Diocesan News

Consecrated Women and Men Called, Challenged in New Ways

Sister Elizabeth Johnson, C.S.J., gave a presentation focused on “Laudato Si’” as part of the diocesan celebration of World Day of Consecrated Life. More than 50 men and women took part in the day. (Photos Matthew O’Connor)

World Day for Consecrated Life was celebrated Feb. 2 in the Diocese of Brooklyn with an afternoon presentation featuring Sister Elizabeth Johnson, C.S.J., followed by Mass celebrated by Bishop Nicholas DiMarzio and a renewal of vows at the diocesan offices in Park Slope.

Instituted by Pope John Paul II in 1997, World Day for Consecrated Life is a day to celebrate the gift of God’s call to women and men who serve the diocese as sisters, brothers, religious order priests, as members of secular institutes and as consecrated virgins.

Sister Elizabeth, a Brooklyn-born member of the Sisters of St. Joseph, Brentwood, is a former president of the Catholic Theological Society of America.  She holds a doctorate in theology and has written numerous books and articles.

Her main message for the day focused on “Laudato Si’” – Pope Francis’ second encyclical, which is subtitled, “On Care for Our Common Home.” The encyclical addresses climate change and critiques consumerism, environmental degradation and global warming. Pope Francis calls on all people of the world to dialogue about how to shape the future of the planet.

Reflecting on the Holy Father’s call to action, she called to mind a phrase in the Gospel of St. John.

“John says, ‘And the word became flesh,’” she said.

“He doesn’t say, word became man, or word becomes human. Flesh is that of all life on earth. Mark’s Gospel even says, ‘Go out and preach to all creatures.’ All life is fragile and all life must be taken care of.”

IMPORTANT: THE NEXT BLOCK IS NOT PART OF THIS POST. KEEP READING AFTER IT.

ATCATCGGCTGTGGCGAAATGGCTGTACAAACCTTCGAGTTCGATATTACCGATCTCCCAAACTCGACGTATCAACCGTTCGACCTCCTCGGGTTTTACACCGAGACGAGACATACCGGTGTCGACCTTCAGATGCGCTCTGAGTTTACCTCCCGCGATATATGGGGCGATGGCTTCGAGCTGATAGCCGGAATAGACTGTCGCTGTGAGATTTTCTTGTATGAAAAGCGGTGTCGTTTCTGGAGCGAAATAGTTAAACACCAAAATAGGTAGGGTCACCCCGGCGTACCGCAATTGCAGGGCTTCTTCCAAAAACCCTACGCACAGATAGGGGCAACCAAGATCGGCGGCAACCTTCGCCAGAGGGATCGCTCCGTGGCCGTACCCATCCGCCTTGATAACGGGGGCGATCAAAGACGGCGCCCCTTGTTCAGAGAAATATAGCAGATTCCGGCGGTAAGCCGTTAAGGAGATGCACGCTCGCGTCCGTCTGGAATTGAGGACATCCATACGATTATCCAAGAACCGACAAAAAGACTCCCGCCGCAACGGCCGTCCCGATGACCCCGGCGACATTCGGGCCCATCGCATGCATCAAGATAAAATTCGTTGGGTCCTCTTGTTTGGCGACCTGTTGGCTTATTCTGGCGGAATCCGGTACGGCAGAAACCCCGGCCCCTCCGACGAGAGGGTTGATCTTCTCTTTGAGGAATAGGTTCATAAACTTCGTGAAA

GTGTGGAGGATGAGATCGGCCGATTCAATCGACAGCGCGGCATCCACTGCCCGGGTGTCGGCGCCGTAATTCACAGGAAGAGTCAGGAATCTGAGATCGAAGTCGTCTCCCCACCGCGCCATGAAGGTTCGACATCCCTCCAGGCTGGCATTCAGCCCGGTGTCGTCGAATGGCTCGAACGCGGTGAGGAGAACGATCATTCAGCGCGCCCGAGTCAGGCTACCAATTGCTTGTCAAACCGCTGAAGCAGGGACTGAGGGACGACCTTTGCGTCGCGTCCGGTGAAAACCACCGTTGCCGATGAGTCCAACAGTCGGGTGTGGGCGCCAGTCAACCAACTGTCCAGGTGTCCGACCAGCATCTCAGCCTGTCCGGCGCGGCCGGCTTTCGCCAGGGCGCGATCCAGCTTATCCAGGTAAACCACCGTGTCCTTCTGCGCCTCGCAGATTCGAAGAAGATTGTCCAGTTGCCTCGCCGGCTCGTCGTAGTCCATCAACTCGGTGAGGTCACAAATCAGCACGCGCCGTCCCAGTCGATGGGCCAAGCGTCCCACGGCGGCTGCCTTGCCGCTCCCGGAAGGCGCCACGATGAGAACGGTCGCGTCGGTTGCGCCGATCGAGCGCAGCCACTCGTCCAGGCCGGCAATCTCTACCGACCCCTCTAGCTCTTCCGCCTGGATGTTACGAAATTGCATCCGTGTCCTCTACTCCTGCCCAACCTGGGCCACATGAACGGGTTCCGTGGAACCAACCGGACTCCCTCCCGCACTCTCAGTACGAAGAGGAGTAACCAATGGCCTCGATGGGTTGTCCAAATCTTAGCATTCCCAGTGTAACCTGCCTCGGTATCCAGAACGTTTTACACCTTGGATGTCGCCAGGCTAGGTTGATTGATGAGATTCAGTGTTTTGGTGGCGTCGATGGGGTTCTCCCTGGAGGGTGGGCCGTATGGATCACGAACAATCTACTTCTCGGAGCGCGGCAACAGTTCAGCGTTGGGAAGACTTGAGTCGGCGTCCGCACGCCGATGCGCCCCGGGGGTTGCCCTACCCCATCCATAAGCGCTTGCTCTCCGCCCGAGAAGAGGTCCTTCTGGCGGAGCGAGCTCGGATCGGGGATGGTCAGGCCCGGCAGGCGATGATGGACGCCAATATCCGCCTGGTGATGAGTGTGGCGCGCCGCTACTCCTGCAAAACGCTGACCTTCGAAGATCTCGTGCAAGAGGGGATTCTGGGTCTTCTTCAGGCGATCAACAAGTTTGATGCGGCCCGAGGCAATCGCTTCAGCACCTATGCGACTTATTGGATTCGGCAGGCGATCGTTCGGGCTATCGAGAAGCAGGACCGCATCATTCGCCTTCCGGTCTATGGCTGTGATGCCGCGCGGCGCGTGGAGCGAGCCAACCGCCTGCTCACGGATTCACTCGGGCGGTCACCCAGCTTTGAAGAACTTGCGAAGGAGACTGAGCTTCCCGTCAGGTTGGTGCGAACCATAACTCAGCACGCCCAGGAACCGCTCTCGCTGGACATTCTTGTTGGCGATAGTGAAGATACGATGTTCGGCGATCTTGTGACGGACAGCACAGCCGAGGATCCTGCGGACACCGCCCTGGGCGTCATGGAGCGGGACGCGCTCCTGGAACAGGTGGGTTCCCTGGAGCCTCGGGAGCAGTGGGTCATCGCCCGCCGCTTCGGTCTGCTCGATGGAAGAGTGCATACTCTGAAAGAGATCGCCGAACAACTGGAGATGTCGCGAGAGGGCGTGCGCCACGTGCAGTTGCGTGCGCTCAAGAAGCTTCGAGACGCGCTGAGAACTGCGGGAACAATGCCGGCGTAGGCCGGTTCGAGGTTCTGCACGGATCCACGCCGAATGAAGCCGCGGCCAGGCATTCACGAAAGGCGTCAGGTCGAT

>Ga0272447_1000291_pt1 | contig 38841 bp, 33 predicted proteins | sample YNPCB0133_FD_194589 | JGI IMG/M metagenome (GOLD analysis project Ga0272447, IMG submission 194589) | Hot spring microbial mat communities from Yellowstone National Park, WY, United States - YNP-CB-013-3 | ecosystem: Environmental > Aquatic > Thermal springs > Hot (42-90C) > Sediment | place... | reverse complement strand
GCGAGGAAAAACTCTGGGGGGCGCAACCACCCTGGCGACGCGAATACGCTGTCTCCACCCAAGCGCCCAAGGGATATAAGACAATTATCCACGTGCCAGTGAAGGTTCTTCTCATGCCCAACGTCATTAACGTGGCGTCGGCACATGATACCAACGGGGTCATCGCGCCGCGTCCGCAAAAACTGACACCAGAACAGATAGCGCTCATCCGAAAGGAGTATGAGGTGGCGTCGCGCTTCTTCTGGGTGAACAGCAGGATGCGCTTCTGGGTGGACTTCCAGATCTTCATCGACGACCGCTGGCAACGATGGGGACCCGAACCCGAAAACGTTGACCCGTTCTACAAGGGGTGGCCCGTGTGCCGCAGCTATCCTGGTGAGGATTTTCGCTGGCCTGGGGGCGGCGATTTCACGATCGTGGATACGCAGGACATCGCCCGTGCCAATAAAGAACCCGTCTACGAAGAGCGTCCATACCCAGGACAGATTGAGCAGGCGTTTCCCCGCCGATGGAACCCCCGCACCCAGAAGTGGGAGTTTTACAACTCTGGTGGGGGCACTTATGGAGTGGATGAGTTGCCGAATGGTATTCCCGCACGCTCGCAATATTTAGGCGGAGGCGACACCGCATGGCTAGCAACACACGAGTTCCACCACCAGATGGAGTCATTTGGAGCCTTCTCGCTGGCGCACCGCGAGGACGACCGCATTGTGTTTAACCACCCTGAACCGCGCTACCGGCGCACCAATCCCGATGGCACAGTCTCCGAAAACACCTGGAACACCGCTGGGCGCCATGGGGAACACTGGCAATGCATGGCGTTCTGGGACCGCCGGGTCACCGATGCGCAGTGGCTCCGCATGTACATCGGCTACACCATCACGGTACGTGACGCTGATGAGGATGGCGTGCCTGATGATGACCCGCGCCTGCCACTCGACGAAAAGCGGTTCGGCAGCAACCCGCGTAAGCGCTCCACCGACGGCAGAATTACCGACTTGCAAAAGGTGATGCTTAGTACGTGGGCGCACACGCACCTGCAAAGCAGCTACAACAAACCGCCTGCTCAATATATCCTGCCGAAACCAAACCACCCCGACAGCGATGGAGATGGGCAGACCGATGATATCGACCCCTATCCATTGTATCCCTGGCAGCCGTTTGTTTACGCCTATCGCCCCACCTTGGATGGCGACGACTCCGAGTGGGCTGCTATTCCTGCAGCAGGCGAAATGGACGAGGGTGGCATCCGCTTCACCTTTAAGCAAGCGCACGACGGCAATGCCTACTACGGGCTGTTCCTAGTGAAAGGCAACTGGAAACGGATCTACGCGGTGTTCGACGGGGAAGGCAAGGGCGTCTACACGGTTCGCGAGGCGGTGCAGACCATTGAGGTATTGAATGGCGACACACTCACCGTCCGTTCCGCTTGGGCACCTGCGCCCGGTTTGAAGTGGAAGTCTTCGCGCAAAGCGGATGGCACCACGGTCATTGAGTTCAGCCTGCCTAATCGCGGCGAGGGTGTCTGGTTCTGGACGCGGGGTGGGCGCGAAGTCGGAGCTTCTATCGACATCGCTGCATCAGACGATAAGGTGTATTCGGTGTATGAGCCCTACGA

More than 50 women and men in consecrated life, many of them teachers, had become the students, learning from Sister Elizabeth’s insights and considering the questions she posed.

“Shouldn’t we be taking care of our home? Not destroying it,” she asked. “How come we don’t hear about these issues during homilies on Sundays? What do we teach the children to be able to better our home?”

Sister Elizabeth said there is hope for the future, and asked everyone to join together to do his or her own part.

“None of us is the Savior, but that doesn’t mean we don’t have the power [to affect change]. We can’t do it alone and need our community. We can all make our own contribution.”

Brother Bill Boslet, O.S.F., of St. Gregory the Great parish, Bellerose, heard the challenge, and plans to make changes in his own life.

“I think she challenges us to go back and to take action. Looking at ‘Laudato Si’, I am sure for many people it was overlooked or even ignored. So being able to go back, read it again and have a new sense of what changes need to be made is very powerful.”

Bishop DiMarzio closed the afternoon with Mass and witnessed those in consecrated life renew their vows. He thanked them for the work they do and living out their vows “every single day of their lives.”

Sister Maryann Seton Lopiccolo, S.C., diocesan delegate for religious, was grateful for the day and Sister Elizabeth’s eye-opening talk.

“I think I am personally called though to look at how I live and my actions affect something much greater,” she said. “We all need to step back and see what contributions we can make.”